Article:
Something for Nothing

Something for Nothing

Don Brunnel’s opinion piece on feeding the government monster is likely dead wrong about our elected officials being oblivious to taxes and other burdens weighing upon the masses. He fails to provide an instance where our government specifically imposes an unreasonable expense on the masses. Of course, reasonable is in the mind of the beholder.

Don relies on the California population decrease and Florida population increase to rationalize how the expense of government can cause people to move. First, housing costs in California are simply insane; your children have to move out of state because they cannot afford to buy locally. Next, Florida is the recipient of rich old Noreasters. Who wants to shovel snow when you can move to Florida and watch the rising seas roll down the street while sipping a drink with a cute little miniature umbrella in it? Florida is a very poor long-term real estate investment anyway unless you can do anything while swimming.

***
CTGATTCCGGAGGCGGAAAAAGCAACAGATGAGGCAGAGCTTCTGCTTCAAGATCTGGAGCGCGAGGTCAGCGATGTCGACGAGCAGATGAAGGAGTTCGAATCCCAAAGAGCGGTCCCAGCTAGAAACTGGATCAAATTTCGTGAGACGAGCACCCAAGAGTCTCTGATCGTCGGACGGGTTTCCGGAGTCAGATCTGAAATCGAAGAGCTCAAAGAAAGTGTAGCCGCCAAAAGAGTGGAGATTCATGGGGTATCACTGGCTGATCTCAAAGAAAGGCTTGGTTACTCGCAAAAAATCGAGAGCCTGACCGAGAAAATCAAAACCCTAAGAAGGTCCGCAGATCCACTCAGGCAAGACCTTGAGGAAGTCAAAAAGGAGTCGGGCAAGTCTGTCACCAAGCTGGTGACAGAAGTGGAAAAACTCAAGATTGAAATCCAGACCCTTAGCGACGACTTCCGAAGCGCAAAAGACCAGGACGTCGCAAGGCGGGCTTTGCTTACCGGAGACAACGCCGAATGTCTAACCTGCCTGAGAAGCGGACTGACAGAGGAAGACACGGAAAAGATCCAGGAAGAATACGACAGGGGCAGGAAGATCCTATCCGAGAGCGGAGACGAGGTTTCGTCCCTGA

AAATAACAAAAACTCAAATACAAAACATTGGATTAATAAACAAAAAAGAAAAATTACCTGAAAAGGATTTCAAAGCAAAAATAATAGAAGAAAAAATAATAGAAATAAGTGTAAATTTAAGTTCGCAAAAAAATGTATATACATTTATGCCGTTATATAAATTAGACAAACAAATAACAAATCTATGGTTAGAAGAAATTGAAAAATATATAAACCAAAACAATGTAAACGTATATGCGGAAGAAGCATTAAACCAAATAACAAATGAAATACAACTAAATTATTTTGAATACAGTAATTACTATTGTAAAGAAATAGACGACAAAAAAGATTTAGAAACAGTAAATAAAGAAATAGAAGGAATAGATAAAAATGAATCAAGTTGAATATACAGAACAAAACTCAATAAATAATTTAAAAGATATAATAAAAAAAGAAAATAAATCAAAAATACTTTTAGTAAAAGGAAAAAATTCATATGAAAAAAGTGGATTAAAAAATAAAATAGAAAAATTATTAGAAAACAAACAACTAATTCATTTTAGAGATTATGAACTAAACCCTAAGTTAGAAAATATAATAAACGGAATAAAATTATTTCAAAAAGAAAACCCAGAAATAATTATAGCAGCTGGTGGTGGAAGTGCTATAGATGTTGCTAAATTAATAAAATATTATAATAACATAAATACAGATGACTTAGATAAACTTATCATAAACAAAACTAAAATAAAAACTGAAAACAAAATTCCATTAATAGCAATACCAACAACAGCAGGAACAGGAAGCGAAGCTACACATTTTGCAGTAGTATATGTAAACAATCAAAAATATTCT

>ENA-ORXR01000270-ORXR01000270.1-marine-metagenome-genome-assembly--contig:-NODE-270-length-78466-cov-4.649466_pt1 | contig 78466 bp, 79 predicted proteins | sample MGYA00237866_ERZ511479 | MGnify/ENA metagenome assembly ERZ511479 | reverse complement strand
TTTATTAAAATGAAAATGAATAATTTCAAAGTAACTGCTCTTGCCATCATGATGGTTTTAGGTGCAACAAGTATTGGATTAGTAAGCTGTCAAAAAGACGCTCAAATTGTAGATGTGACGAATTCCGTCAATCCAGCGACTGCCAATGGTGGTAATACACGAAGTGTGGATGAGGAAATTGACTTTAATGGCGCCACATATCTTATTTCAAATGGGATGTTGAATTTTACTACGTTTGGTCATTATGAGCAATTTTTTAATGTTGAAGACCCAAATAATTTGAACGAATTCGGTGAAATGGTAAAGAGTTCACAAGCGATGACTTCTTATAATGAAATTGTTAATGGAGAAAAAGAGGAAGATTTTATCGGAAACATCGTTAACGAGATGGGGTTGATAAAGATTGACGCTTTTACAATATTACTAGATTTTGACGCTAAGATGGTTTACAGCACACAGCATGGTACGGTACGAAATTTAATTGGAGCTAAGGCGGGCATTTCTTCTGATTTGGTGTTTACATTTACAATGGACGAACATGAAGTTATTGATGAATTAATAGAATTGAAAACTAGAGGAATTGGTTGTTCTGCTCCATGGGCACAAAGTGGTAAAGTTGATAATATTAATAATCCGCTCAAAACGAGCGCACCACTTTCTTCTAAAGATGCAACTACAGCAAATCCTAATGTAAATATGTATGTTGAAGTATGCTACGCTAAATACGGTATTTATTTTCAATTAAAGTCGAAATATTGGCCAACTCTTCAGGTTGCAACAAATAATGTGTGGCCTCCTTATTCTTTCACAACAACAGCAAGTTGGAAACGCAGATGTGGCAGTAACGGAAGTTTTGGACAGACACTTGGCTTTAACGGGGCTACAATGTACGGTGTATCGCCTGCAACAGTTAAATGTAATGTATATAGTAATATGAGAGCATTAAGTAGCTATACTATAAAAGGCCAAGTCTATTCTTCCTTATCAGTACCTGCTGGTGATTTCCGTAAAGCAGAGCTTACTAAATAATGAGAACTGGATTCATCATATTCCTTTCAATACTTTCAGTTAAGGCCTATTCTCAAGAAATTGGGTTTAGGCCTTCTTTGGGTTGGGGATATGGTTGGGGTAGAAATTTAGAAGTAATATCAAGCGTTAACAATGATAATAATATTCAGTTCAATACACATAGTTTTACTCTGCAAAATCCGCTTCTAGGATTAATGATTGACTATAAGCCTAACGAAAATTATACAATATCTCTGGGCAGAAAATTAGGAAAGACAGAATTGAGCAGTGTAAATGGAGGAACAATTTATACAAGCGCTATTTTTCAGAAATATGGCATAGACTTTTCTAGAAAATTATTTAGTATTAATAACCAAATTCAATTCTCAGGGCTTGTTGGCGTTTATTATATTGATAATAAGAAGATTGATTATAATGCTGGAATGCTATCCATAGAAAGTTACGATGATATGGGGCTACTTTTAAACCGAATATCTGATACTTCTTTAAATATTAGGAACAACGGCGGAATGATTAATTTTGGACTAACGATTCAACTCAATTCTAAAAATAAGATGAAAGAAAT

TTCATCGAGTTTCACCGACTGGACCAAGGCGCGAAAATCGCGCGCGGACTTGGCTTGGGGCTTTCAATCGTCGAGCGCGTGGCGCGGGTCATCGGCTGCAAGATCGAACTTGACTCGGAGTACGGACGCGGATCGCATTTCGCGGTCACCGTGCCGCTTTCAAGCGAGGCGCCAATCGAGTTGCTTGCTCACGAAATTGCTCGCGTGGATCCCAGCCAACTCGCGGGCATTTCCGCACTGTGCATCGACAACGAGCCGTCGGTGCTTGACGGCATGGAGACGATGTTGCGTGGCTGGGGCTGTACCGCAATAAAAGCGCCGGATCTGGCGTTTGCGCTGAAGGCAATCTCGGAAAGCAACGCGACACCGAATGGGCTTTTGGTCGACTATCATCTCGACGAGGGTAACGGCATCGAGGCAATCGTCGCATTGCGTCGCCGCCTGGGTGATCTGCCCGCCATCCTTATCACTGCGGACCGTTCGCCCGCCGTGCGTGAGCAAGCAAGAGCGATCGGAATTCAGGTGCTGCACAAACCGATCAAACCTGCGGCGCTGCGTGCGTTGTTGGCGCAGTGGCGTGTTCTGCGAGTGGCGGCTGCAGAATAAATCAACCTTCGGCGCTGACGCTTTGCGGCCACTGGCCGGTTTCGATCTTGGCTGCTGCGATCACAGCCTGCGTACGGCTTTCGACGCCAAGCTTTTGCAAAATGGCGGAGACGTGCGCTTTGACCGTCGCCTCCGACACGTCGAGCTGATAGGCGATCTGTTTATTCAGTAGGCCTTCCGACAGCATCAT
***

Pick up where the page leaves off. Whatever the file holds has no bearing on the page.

Let’s zoom out from the microeconomic model to the big picture. If government expenses biting into paychecks were critical to living location, our borders would be full of rich well-educated people from Scandinavia and Old Europe trying to climb Donald’s fence. Worse! Many of those paycheck robbing countries practice socialism! Unthinkable! Why are they staying home?

The difference is return on investment. Don, being a business analyst knows this is what attracts anyone: are you getting your money’s worth? The cost of living may be lower in southern states, but your Mississippi state tax dollar doesn’t do much for you except keep the state propped up and your Washington federal tax dollar underwrites failed economies in southern states. I feel I get my money’s worth on state tax dollars.

The cost of living is driving population shifts, not the cost of government. Supply and demand economics. Taxes and fees are usually set forth in response to a public need, but in general, the public expects something for nothing.

Douglas Terry,


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